Stanford researchers: Ethanol results in higher ozone concentrations than gasoline
Vehicles running on ethanol will generate higher concentrations of ozone than those using gasoline, especially in the winter, Stanford researchers have found. That could create new health concerns in areas where ozone hasn't been a significant problem before.
Ethanol, often promoted as a clean-burning, renewable fuel that could help wean the nation from oil, would likely cause more ozone-related health problems than gasoline, especially in winter, according to a new study led by Stanford researchers.
E85, a blend of gasoline and ethanol that is 85 percent ethanol, produces different byproducts of combustion than gasoline and generates substantially more aldehydes, which are precursors to ozone.
"What we found is that at the warmer temperatures, with E85, there is a slight increase in ozone compared to what gasoline would produce," said Diana Ginnebaugh, a doctoral candidate in civil and environmental engineering, who worked on the study. She will present the results of the study on Tuesday, Dec. 15, at the American Geophysical Union meeting in San Francisco. "But even a slight increase is a concern, especially in a place like Los Angeles, because you already have episodes of high ozone that you have to be concerned about, so you don't want any increase."
But it was at colder temperatures, below freezing, that it appeared the health impacts of E85 would be felt most strongly.
"We found a pretty substantial increase in ozone production from E85 at cold temperatures, relative to gasoline, when emissions and atmospheric chemistry alone were considered," Ginnebaugh said. Although ozone is generally lower under cold-temperature winter conditions, "If you switched to E85, suddenly you could have a place like Denver exceeding ozone health-effects limits and then they would have a health concern that they don't have now."
If all the vehicles in urban areas were running on E85, a blend of 85 percent ethanol and 15 percent gasoline, the ozone problem in those areas would be worse than with all the vehicles running on gasoline.
The problem with cold-weather emissions arises because the catalytic converters used on vehicles have to warm up before they reach full efficiency. So until they get warm, a larger proportion of pollutants escapes from the tailpipe into the air.
There are other pollutants that would increase in the atmosphere from burning E85 instead of gasoline, some of which are irritants to eyes, throats and lungs, and that can also damage crops, but the aldehydes are the biggest contributors to ozone production, as well as being carcinogenic.
Ginnebaugh worked with Mark Z. Jacobson, professor of civil and environmental engineering, using vehicle emissions data from some earlier studies and applying it to the Los Angeles area to model the likely output of pollutants from vehicles.
Because E85 is only now beginning to be used in mass-produced vehicles, the researchers projected for the year 2020, when more "flex fuel" vehicles, which can run on E85, will likely be in use. They estimated that vehicle emissions would be about 60 percent less than today, because automotive technology likely will continue to become cleaner over time. They investigated two scenarios, one that had all the vehicles running on E85 and another in which the vehicles all ran on gasoline.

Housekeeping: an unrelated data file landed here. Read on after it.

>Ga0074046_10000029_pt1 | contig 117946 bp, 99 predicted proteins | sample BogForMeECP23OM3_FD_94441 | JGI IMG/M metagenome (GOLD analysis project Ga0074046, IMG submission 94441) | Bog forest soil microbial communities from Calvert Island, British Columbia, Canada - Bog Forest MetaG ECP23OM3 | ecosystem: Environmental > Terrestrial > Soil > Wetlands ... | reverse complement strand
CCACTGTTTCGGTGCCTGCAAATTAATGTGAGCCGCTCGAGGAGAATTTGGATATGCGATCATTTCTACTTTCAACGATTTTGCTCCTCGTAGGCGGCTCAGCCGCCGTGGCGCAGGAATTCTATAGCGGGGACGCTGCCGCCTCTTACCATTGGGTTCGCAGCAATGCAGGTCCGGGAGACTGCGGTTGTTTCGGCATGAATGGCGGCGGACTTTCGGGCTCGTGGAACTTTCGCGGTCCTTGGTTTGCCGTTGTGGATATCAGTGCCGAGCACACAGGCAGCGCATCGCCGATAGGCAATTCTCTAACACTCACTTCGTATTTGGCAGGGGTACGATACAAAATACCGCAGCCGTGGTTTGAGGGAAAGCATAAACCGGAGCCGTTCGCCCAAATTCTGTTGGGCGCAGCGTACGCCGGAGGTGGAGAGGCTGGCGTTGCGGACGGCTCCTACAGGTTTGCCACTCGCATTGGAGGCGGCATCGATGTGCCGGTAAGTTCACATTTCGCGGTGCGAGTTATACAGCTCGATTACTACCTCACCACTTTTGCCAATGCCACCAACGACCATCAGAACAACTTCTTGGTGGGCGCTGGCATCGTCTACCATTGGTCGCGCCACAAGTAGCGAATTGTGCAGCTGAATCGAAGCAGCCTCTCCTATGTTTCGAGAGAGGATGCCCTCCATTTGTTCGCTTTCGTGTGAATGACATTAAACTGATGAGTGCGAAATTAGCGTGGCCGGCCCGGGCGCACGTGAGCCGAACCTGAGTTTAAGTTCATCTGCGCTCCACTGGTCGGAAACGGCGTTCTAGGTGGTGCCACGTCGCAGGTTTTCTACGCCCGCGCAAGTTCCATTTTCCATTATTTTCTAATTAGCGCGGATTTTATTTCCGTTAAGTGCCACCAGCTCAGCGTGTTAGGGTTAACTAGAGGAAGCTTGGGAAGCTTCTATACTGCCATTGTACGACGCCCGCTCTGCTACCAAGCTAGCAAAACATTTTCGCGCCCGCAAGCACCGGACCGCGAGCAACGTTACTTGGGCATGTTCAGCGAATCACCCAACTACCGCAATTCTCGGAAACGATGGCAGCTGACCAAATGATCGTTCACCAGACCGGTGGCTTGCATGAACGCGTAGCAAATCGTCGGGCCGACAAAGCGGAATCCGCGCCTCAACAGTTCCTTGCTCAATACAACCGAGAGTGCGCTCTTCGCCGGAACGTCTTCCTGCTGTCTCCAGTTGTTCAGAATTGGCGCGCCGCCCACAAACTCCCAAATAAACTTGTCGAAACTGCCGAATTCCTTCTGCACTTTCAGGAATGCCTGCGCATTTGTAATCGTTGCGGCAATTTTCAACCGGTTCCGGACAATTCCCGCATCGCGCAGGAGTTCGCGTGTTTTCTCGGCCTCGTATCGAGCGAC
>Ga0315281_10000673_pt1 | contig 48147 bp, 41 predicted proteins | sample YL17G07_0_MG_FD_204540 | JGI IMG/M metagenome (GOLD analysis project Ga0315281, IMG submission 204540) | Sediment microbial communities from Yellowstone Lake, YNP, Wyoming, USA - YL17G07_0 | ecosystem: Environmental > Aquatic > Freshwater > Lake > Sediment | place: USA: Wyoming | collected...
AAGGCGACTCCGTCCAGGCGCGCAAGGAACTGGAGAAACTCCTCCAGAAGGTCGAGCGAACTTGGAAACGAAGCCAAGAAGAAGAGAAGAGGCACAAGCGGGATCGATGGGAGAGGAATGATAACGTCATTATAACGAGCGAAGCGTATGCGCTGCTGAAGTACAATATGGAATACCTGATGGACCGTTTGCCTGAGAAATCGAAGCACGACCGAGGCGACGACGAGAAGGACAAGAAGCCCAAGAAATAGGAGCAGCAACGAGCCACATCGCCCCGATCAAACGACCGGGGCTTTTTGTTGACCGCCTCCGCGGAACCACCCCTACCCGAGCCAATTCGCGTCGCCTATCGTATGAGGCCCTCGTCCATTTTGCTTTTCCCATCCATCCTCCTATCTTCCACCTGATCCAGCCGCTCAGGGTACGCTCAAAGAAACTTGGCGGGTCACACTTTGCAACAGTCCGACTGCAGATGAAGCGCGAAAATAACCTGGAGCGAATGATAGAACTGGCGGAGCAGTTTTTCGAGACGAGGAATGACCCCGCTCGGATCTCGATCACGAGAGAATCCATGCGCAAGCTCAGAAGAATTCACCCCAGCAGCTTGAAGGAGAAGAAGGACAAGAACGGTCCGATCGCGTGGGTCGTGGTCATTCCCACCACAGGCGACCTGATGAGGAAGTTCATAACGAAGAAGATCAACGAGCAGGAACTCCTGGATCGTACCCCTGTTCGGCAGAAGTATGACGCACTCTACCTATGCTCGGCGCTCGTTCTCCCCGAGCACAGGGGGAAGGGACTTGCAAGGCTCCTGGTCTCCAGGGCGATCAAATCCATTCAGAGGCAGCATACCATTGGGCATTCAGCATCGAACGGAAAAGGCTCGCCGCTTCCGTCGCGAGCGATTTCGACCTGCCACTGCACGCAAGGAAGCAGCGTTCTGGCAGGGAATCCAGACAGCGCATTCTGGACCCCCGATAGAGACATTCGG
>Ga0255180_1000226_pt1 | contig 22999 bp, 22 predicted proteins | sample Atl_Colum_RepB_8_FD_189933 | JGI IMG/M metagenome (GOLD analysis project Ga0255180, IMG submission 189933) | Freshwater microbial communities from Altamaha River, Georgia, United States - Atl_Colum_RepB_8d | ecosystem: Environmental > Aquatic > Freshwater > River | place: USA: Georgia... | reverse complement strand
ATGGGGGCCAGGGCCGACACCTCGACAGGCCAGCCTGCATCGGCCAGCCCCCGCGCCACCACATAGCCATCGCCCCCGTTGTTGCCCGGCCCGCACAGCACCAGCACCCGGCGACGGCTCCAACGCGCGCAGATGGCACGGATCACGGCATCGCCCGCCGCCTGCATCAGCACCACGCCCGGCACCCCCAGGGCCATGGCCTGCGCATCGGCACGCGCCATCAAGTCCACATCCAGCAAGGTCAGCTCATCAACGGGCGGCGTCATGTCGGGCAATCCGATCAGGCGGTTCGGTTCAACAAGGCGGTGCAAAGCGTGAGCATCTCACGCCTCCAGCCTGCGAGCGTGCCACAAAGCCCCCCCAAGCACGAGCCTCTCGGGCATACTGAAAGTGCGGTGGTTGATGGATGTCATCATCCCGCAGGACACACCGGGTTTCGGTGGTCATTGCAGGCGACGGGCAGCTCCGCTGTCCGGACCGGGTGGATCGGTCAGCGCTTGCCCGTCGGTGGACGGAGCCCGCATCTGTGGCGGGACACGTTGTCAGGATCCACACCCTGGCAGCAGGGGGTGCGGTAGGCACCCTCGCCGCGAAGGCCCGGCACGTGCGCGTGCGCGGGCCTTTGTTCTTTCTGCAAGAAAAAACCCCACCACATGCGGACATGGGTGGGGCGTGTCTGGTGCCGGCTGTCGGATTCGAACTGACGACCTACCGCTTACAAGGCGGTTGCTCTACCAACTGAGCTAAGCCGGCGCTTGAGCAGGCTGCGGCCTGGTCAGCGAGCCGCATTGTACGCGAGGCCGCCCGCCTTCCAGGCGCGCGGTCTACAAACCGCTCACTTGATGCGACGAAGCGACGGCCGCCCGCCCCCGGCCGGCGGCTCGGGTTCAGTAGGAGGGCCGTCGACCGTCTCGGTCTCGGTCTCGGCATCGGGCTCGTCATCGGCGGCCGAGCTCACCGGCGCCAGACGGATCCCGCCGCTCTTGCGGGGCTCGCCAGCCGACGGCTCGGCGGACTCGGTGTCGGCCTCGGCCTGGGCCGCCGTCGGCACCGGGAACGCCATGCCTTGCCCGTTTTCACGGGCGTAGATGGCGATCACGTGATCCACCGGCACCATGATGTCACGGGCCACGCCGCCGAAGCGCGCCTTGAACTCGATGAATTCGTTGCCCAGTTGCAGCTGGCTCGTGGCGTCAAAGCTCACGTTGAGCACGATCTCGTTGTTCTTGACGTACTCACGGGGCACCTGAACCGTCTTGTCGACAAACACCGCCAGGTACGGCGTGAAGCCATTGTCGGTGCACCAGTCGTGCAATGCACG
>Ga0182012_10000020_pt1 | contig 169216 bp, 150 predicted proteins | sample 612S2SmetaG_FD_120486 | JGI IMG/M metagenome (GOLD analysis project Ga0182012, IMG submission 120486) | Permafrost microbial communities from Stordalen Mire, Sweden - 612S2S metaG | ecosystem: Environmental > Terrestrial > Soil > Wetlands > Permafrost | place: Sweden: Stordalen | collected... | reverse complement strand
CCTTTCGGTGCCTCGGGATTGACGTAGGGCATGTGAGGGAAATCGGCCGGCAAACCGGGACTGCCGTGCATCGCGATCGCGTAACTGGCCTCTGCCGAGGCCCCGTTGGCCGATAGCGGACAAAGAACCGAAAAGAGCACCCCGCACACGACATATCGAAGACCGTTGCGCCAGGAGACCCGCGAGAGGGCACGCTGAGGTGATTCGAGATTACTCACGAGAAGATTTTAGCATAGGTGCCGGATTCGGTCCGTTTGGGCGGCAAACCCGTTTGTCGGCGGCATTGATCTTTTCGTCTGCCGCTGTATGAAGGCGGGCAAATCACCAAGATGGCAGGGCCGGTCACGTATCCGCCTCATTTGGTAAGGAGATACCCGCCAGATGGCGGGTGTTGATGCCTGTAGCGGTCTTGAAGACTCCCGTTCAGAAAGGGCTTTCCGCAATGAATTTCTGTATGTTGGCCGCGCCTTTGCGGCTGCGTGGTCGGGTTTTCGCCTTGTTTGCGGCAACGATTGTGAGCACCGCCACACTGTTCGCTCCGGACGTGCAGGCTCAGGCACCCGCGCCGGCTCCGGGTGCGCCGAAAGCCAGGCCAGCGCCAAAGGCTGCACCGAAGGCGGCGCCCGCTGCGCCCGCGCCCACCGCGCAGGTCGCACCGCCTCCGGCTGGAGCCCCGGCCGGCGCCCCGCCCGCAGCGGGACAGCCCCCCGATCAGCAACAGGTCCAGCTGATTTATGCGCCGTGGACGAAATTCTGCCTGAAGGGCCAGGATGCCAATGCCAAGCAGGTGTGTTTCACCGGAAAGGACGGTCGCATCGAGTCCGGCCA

Running a complex computer simulation, the researchers found that at warm temperatures, from freezing up to 41 degrees Celsius (from 32 to 106 degrees Fahrenheit), in bright sunlight, E85 raised the concentration of ozone in the air by up to 7 parts per billion more than produced by gasoline. At cold temperatures, from freezing down to minus 37 degrees Celsius (32 to minus 35 degrees Fahrenheit), they found E85 raised ozone concentrations by up to 39 parts per billion more than gasoline.
"What we are saying with these results is that you see an increase," Ginnebaugh said. "We are not saying that this is the exact magnitude you are going to get in a given urban area, because it is really going to vary from city to city depending on a lot of other factors such as the amount of natural vegetation, traffic levels and local weather patterns."
Ginnebaugh said the results of the study represent a preliminary analysis of the impact of E85. More data from studies of the emissions of flex fuel vehicles at various temperatures would help refine the estimates, she said.
Paul Livingstone contributed to the study while he was a postdoctoral researcher in civil and environmental engineering. He now works for the California Air Resources Board.
The research was funded by NASA, the U.S. Environmental Protection Agency and the Department of Energy.
Diana Ginnebaugh will present research results at the AGU Annual Meeting in Session A21C: "Atmospheric Sciences General Contributions: Chemistry and Composition I" Posters on Tuesday, Dec. 15, from 8:00 a.m. to 12:20 p.m. Pacific Time in the Poster Hall in Moscone South in San Francisco, California.
Louis Bergeron, Stanford News Service: (650) 725-1944, email@example.com
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